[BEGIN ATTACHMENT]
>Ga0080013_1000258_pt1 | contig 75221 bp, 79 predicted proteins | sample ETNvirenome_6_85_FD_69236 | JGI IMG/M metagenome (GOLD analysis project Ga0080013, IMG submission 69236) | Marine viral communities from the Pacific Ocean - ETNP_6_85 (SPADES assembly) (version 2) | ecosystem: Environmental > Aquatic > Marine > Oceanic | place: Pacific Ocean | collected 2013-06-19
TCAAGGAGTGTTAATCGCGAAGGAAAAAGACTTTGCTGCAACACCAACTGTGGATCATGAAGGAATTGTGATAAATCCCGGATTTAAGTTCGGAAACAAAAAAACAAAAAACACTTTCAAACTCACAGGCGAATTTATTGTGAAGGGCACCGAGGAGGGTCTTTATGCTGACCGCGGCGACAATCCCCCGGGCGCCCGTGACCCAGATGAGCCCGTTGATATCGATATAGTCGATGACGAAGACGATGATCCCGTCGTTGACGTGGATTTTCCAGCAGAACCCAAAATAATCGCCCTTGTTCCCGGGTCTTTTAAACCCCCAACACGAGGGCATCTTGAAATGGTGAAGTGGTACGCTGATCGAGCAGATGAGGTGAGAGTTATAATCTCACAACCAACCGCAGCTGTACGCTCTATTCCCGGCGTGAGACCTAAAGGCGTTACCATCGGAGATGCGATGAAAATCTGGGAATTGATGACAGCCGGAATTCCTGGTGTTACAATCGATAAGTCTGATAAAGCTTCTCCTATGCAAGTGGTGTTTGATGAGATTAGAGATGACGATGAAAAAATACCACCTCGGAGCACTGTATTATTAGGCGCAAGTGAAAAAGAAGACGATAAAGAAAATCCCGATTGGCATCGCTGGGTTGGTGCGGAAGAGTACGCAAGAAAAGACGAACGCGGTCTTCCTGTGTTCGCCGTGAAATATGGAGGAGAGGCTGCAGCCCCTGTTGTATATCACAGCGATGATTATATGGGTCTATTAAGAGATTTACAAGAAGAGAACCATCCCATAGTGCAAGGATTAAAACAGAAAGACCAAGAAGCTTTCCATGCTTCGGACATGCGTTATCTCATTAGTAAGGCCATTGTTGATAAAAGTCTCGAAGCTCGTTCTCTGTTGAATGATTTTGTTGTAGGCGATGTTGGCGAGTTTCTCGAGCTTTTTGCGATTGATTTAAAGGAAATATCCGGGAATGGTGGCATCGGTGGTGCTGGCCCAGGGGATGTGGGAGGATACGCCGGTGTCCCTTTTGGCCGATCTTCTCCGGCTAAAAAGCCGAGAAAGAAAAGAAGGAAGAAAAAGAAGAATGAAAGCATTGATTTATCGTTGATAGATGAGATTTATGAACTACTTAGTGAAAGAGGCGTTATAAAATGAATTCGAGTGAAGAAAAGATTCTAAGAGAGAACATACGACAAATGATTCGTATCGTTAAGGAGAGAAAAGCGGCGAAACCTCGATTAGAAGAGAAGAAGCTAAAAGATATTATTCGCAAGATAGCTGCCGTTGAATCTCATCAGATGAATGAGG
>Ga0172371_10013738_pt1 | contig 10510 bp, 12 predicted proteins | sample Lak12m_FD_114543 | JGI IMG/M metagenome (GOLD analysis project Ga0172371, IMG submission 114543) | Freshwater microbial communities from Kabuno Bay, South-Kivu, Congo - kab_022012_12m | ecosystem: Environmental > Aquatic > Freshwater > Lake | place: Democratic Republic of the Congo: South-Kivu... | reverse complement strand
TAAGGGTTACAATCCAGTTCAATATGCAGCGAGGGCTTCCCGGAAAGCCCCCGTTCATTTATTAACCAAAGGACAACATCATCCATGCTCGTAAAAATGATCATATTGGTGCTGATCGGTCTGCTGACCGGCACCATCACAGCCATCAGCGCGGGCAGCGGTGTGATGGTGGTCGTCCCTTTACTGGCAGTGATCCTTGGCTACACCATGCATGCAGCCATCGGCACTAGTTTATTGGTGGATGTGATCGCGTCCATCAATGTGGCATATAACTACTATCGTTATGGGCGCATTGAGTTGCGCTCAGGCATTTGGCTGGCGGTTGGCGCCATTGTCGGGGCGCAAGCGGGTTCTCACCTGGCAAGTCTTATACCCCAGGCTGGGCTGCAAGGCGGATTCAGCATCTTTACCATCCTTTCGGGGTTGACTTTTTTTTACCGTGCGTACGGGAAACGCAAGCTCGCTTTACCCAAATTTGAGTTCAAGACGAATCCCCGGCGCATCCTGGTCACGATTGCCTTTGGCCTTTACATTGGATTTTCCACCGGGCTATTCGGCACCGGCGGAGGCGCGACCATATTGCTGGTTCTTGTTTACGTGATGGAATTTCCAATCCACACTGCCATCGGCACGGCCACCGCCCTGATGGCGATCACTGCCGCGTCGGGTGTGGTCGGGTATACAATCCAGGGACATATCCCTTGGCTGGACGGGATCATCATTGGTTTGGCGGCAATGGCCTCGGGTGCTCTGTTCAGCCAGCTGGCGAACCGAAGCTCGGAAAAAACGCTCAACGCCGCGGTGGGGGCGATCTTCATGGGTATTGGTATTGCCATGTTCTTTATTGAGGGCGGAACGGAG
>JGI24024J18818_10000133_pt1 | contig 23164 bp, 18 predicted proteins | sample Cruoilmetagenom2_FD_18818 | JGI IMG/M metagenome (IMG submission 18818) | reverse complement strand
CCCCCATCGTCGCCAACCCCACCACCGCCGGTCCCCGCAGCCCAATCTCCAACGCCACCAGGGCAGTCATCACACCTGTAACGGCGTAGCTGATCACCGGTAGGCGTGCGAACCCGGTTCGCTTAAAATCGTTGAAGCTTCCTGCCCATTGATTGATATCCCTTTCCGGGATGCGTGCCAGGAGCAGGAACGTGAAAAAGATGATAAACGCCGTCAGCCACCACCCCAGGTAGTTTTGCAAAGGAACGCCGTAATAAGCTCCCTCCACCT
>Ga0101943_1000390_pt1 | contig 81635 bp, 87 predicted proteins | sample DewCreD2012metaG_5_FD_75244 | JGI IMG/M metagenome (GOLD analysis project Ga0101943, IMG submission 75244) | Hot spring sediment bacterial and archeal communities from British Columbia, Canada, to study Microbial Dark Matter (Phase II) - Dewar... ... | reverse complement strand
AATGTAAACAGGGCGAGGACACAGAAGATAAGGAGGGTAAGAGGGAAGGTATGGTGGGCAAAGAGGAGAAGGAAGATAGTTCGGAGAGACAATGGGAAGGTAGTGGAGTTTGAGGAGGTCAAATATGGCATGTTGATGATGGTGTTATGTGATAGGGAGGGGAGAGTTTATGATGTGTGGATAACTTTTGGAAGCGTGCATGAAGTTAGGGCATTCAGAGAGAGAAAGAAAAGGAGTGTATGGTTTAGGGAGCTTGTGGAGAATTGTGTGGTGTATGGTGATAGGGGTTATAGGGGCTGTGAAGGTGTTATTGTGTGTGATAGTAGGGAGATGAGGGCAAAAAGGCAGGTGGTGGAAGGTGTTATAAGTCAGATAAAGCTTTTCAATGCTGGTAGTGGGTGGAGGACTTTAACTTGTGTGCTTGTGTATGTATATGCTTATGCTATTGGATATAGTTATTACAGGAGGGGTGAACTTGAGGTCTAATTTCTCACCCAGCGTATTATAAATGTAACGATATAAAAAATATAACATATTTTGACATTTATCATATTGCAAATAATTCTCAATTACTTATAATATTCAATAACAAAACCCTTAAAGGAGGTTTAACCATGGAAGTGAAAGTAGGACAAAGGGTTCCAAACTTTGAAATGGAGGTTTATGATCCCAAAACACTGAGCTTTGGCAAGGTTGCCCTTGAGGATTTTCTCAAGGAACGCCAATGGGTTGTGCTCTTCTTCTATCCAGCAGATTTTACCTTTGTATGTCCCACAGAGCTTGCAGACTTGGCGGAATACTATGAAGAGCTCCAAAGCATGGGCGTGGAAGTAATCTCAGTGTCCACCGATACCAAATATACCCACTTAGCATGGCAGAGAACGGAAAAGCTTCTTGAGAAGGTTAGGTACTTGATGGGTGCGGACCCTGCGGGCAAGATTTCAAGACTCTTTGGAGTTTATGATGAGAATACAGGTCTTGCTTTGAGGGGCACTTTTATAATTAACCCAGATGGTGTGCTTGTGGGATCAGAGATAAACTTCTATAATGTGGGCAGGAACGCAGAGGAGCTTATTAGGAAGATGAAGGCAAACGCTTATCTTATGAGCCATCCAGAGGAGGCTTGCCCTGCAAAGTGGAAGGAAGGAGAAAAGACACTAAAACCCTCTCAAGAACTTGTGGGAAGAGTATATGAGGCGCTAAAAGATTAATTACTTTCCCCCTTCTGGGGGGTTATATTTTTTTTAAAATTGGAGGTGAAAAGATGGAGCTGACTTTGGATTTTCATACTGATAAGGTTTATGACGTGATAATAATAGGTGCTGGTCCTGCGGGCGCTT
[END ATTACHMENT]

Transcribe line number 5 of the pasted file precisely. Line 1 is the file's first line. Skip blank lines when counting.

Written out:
>JGI24024J18818_10000133_pt1 | contig 23164 bp, 18 predicted proteins | sample Cruoilmetagenom2_FD_18818 | JGI IMG/M metagenome (IMG submission 18818) | reverse complement strand